Okay, I’ll admit it: I did not expect the Twitter checkpocalypse to result in Dril accusing Elon Musk of violating federal consumer protection laws.
It’s been four days since Musk removed the last “legacy verified” checkmarks, leaving Twitter’s blue checks in the hands of people who pay $8 per month for Twitter Blue. Or, at least, that was the idea. As of Monday morning, here’s how it’s gone:
- Legacy checkmarks did, in fact, disappear, leaving only checks bestowed through the paid Twitter Blue service.
- Elon Musk revealed that he was comping “a few” Twitter Blue subscriptions for celebrities, mainly ones who had criticized Twitter Blue verification, like LeBron James and Stephen King.
- As this was unfolding, a group of users, including Weird Twitter legend Dril, launched a “Block the Blue Checks” campaign to mass-block anyone with a checkmark.
- Twitter responded by slapping free blue checks on more accounts — including Dril, journalist Matt Binder (who reported on #BlockTheBlue), and possibly all living or dead users with over a million followers.
This is all consistent with the nonstop forum drama that is Elon Musk’s Twitter, but there’s one detail that’s particularly rankled King and others. It’s that Twitter doesn’t make clear these people aren’t paying for its services. For now, here’s what you get if you hover over King’s (or another comped user’s) checkmark:
This account is verified because they are subscribed to Twitter Blue and verified their phone number.
King simply mentioned this fact with annoyance, but others have gone further and suggested it might be grounds for a lawsuit. The argument is that Twitter violated rules against false endorsement with its message — in other words, that it’s wrongly implying celebrities are paying for a service they actually despise. Over the weekend, Dril quote-tweeted a post citing Section 43(a) of the Lanham Act, a US federal law that bars connecting someone’s identity to a product in a misleading way.
Look, you shouldn’t take legal advice from social media. And on Twitter particularly, people love throwing around bizarre interpretations of real laws. (Case in point: legal blogger Ken White’s perpetual nemesis RICO.) But you can also find some serious, well-reasoned discussion of how weird this situation is. The best I’ve seen is a long thread from Alexandra Roberts, a Northeastern University School of Law professor that we’ve cited at The Verge before.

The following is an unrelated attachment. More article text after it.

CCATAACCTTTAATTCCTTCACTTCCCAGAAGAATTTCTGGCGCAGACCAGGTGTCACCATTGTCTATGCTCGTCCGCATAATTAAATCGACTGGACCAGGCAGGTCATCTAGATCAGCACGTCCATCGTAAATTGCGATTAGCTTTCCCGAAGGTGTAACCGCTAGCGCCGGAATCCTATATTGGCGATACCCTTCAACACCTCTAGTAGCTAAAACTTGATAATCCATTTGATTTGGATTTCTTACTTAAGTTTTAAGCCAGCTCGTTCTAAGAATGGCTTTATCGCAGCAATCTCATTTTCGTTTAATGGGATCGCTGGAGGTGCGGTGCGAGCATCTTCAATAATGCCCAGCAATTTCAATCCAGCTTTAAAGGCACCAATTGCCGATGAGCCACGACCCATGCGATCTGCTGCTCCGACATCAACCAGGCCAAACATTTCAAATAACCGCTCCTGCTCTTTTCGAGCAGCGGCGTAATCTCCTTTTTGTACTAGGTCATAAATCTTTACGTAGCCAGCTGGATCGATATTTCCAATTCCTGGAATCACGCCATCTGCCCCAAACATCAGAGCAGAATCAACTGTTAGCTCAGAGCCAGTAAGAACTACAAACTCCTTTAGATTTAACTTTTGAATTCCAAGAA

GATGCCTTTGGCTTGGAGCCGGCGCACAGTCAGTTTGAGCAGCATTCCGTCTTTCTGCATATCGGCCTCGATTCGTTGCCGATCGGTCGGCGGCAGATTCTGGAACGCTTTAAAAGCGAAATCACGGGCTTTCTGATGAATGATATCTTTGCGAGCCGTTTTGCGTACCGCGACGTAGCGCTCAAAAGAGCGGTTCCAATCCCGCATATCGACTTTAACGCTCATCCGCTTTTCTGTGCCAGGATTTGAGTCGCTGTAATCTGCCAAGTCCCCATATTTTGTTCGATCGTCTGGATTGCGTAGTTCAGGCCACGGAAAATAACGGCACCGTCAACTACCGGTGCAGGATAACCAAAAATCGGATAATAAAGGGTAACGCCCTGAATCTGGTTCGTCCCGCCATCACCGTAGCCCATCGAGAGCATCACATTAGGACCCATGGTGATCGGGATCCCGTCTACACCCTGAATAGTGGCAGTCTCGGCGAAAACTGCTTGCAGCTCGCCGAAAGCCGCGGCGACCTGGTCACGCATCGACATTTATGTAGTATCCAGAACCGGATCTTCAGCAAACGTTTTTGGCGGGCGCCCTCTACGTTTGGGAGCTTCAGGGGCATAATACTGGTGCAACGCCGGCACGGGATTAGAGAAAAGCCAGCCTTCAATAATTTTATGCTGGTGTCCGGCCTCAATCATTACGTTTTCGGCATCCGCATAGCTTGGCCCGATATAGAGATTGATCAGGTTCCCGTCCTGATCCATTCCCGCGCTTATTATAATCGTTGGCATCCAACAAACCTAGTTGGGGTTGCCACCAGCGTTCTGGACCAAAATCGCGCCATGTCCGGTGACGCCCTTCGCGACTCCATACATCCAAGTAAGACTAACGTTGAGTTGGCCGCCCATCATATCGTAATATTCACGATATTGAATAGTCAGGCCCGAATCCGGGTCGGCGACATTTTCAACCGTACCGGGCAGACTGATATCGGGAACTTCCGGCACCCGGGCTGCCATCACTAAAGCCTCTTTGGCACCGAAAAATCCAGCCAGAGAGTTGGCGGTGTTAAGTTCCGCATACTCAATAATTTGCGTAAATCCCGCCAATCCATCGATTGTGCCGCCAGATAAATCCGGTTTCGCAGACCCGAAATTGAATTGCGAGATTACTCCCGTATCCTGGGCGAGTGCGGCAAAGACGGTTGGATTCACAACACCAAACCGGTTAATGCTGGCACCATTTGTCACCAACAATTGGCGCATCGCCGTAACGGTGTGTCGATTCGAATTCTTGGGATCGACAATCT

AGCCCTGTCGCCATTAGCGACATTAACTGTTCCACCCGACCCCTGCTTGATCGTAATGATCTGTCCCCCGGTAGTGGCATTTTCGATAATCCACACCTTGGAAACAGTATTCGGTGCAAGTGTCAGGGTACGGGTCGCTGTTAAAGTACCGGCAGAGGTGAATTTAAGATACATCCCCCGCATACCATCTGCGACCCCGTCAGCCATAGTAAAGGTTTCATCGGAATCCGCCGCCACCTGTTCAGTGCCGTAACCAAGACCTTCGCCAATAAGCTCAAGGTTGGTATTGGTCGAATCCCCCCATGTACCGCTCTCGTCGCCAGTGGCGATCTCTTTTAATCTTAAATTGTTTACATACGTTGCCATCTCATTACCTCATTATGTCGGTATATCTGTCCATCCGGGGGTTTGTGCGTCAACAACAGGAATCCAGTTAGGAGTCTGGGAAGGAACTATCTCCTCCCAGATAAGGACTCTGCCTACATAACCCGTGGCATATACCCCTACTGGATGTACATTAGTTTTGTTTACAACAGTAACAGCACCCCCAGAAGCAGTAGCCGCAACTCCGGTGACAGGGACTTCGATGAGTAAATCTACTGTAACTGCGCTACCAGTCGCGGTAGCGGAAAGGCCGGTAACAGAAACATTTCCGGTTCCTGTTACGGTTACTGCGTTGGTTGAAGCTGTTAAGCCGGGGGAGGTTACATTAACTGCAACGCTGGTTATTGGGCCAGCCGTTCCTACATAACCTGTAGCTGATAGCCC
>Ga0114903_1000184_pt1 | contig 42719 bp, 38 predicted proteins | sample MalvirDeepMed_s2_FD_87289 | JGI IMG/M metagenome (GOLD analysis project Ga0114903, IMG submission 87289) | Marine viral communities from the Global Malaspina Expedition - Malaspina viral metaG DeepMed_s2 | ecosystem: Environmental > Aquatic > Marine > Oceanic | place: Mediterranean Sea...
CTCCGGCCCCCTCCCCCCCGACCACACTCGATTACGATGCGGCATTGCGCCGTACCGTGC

Roberts makes clear there’s no slam dunk case against Twitter. Instead, there are a variety of state and federal rules — including the Lanham Act — that you could argue for applying in intriguing and relatively untested ways. Colorado, for instance, bans falsely representing “sponsorship, approval, status, affiliation, or connection” for a product. Is suggesting that Stephen King paid for Twitter Blue a sign that King approves of Twitter Blue? “Sounds like a reasonable argument,” Roberts tweeted. Solicitor Simon McGarr makes some similar points in an article about how European false endorsement laws might apply.
But taking Twitter to court would require addressing serious complicating factors. As Roberts lays out, false endorsement claims often revolve around advertising campaigns, and the blue checkmark isn’t a conventional advertisement. Courts would have to decide whether those rules apply in Twitter’s situation at all, then determine whether Twitter violated them. It’s probably not the kind of case you’d want to hash out against the attorneys of the second-richest person on Earth.
The Federal Trade Commission polices consumer protection laws in the US, and the agency has taken a strong interest in Twitter’s operations. But it’s focused on issues around a consent order Twitter signed in 2011 — mainly dealing with the service’s privacy and security. The agency declined to comment on whether Twitter’s blue checkmark language could constitute false endorsement.
And the entire dust-up hinges on some language that Twitter could easily change. Until last week, the checkmark label made clear that someone either had a certain level of notability or subscribed to Twitter Blue. That still appears to be how the system works, and reverting it would seem to address the underlying false endorsement claims pretty neatly.
So let’s not lose sight of the real news: over the course of a single weekend, Twitter managed to turn its most coveted status symbol into something that (at least some) users are so upset to be associated with that they’re wondering if it’s illegal. I’m not sure this is a winning business strategy for Musk, but I can’t deny his talent for laying new and exciting legal minefields.
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